Raising speed limits for lorries is evidence-free policy at its worst

Thirty people injured and one person died at this crash on the M5 in 2012
Thirty people injured and one person died at this crash on the M5 in 2012
Adam Bienkov By

The government is increasing speed limits for lorries on single carriageways to 50mph, supposedly as a safety measure.

According to the Department of Transport (DfT), the move will reduce "dangerous overtaking" and therefore make our roads safer. So will it?

Well not according to the DfT's own impact assessment which found the policy will actually make our roads significantly more dangerous.

They found that the number of serious accidents involving heavy goods vehicles (HGVs) travelling at current limits will rise by up to 19%. Around three extra people will die a year as a direct result of this policy.

That is likely to be a serious underestimate.

Consultants hired by the DfT also found that the main impact of the move will be to increase the speed of other vehicles on the road and therefore increase accidents overall. They recommended the government do further studies to calculate the number of additional deaths and serious injuries this will cause. No further studies have been done.

The report also found that 50mph is the tipping point (quite literally) when HGVs become much more likely to roll over on corners. Again, there has been no further study to calculate what effect this will have on increased road accidents.

So what of the government's claim that the policy will reduce dangerous overtaking? This claim appeared in every ministerial announcement and every newspaper article about this policy yesterday. So is it true?

Apparently not. The DfT consultants found that while it "seems likely" that increasing speed limits will reduce dangerous overtaking, it is equally possible that it will simply make dangerous overtaking more frequent and more risky as vehicles are forced to overtake HGVs at higher speeds.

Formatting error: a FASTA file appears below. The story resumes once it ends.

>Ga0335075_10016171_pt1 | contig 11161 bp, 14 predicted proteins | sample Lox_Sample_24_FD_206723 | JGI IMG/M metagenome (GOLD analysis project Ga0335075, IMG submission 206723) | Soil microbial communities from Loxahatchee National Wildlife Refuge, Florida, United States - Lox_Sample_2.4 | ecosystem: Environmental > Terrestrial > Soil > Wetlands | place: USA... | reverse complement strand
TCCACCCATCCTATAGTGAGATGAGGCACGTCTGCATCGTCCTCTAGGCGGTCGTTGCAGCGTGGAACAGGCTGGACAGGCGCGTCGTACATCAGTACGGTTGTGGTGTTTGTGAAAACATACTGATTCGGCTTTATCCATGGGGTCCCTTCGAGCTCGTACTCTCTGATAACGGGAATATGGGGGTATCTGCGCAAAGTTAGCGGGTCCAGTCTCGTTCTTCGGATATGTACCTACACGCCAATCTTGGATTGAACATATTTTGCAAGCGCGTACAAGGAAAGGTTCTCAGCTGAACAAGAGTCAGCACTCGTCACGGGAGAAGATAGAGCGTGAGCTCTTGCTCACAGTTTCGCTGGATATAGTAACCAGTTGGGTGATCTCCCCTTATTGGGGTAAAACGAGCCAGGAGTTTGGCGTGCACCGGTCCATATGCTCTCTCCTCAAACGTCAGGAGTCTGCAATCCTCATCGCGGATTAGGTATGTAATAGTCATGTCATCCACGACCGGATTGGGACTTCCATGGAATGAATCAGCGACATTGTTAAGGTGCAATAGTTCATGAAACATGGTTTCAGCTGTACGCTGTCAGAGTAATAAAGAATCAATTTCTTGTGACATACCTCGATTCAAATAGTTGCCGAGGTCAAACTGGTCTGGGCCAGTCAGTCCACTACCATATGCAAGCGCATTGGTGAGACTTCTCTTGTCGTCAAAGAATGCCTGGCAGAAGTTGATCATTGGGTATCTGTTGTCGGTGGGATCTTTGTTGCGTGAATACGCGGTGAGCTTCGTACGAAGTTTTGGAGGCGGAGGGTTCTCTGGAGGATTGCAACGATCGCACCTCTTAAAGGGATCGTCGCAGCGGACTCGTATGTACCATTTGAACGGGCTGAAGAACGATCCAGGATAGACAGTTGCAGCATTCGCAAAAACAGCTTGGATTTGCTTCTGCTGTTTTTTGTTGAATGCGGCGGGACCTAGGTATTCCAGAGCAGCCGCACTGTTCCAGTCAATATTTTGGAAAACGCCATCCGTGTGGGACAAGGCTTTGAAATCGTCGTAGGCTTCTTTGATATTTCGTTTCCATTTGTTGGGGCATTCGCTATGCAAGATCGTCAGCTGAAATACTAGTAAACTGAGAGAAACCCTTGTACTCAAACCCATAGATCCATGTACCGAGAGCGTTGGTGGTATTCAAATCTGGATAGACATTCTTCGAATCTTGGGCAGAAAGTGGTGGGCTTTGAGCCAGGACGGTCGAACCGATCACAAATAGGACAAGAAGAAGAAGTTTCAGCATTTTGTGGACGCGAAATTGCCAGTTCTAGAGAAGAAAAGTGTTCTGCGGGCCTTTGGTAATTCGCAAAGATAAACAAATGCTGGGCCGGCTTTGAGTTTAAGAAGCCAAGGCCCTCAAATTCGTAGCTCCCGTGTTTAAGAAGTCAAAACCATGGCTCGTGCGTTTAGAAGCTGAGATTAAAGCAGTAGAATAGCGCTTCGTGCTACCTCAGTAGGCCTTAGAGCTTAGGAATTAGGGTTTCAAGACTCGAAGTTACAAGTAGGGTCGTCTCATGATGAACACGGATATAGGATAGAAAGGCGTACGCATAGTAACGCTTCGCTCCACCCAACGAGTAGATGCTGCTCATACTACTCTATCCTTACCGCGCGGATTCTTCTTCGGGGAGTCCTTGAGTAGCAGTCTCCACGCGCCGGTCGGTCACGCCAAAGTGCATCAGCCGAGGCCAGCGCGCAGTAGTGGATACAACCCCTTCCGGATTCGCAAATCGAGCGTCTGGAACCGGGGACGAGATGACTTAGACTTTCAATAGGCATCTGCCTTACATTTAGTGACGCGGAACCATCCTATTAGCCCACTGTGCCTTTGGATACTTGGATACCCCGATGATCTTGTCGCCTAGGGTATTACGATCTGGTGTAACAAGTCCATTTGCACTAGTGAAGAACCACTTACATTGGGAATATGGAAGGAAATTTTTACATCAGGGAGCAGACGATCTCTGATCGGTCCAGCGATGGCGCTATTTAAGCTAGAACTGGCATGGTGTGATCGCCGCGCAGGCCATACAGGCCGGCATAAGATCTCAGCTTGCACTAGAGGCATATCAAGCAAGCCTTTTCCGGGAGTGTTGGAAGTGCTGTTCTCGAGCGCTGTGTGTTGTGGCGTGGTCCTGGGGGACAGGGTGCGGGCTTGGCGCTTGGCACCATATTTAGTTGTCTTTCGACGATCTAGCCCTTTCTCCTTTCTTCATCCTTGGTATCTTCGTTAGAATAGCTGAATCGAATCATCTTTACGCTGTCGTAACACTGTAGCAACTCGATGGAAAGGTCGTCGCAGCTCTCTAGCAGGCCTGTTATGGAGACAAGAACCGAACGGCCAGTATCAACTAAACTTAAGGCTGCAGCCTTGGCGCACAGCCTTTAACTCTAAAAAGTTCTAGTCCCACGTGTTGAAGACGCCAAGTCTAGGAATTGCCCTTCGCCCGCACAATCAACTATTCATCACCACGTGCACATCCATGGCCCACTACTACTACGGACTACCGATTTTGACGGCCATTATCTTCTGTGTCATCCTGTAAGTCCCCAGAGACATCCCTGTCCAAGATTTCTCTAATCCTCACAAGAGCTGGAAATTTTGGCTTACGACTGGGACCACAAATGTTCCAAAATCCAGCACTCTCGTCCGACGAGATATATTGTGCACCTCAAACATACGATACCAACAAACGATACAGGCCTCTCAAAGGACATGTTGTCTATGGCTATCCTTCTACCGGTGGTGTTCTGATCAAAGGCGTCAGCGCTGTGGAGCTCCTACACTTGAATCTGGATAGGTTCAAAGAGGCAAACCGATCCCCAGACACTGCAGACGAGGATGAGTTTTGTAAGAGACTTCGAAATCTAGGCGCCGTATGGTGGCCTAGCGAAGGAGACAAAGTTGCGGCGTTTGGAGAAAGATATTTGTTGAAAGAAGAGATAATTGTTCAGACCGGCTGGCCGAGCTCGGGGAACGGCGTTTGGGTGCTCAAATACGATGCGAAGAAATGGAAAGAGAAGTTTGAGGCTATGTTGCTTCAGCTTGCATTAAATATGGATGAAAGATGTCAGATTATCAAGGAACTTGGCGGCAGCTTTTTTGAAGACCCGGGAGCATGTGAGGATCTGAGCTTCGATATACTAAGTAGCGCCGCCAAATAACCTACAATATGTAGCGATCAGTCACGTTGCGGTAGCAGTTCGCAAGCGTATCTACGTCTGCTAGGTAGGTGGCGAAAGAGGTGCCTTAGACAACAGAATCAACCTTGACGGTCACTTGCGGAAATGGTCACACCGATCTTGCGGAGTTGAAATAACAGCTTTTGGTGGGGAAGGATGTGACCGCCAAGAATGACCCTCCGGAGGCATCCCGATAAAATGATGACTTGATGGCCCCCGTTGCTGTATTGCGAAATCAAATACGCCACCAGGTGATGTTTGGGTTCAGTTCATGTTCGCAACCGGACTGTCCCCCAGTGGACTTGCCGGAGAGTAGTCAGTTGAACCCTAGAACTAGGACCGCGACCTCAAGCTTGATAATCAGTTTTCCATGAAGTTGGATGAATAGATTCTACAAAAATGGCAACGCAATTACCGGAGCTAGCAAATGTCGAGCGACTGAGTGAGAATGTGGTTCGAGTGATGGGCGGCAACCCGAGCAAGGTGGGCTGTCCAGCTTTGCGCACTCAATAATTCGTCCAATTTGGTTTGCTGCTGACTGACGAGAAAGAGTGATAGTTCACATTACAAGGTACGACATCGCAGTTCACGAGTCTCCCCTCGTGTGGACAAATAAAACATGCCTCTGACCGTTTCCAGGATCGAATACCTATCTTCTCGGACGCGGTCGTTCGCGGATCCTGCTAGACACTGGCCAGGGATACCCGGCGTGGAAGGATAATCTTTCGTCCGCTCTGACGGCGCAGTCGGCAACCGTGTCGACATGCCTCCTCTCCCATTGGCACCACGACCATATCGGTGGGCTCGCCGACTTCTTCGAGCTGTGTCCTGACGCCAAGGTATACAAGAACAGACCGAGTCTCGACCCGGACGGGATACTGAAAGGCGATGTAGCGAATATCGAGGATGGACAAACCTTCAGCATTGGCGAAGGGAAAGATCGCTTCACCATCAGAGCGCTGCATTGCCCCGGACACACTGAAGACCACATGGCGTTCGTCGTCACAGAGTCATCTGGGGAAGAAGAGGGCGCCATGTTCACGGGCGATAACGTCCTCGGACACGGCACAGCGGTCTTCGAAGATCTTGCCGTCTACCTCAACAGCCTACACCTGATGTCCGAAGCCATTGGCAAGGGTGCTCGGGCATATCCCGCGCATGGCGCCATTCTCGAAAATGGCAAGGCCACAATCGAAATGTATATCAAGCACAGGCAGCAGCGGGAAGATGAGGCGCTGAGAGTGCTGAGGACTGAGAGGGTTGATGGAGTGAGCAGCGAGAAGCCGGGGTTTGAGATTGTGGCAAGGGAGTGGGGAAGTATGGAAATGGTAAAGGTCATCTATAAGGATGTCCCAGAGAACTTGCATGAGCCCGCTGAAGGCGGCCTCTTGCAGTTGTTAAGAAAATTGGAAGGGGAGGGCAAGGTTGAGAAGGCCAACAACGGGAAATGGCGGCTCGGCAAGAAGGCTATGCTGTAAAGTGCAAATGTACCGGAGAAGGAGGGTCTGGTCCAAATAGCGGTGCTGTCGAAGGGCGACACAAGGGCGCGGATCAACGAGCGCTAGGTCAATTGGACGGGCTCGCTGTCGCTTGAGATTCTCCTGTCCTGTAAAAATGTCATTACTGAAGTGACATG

There is absolutely no good evidence that increasing speed limits reduces dangerous overtaking. There is on the other hand, very good evidence that increasing speed limits leads to increased accidents and fatalities.

Multiple studies in multiple countries have found that serious accidents and deaths increase exponentially as you increase speed limits.

Even the DfT acknowledge this in their own impact assessment and are forced to conclude that claims about reducing crashes through increasing speed limits may be "entirely spurious."

So how has this "entirely spurious" claim become the centrepiece of a major change to British transport policy?

The department's press release yesterday includes a quote from Geoff Dunning of the Road Haulage Association in which he praises the "evidence-based decision by ministers" to increase speed limits.

There is absolutely nothing evidence-based about this decision. The government commissioned experts to find evidence that increasing speed limits would make our roads safer. The experts found it would make our roads more dangerous. The government commissioned experts to find evidence that the policy would reduce dangerous overtaking. The experts found it may make overtaking even more dangerous.

Governments often come up with policies and then try to find evidence to support them afterwards.

This is even worse. Here they have found evidence which demonstrates the opposite of what they were looking for, but they are continuing with the policy anyway.

Getting this right matters. Around 2,000 people are killed and 200,000 injured every year on Britain's roads.

All the evidence shows that increasing speed limits will make this situation worse. The government are pretending otherwise. This is evidence-free policy making at its worst.

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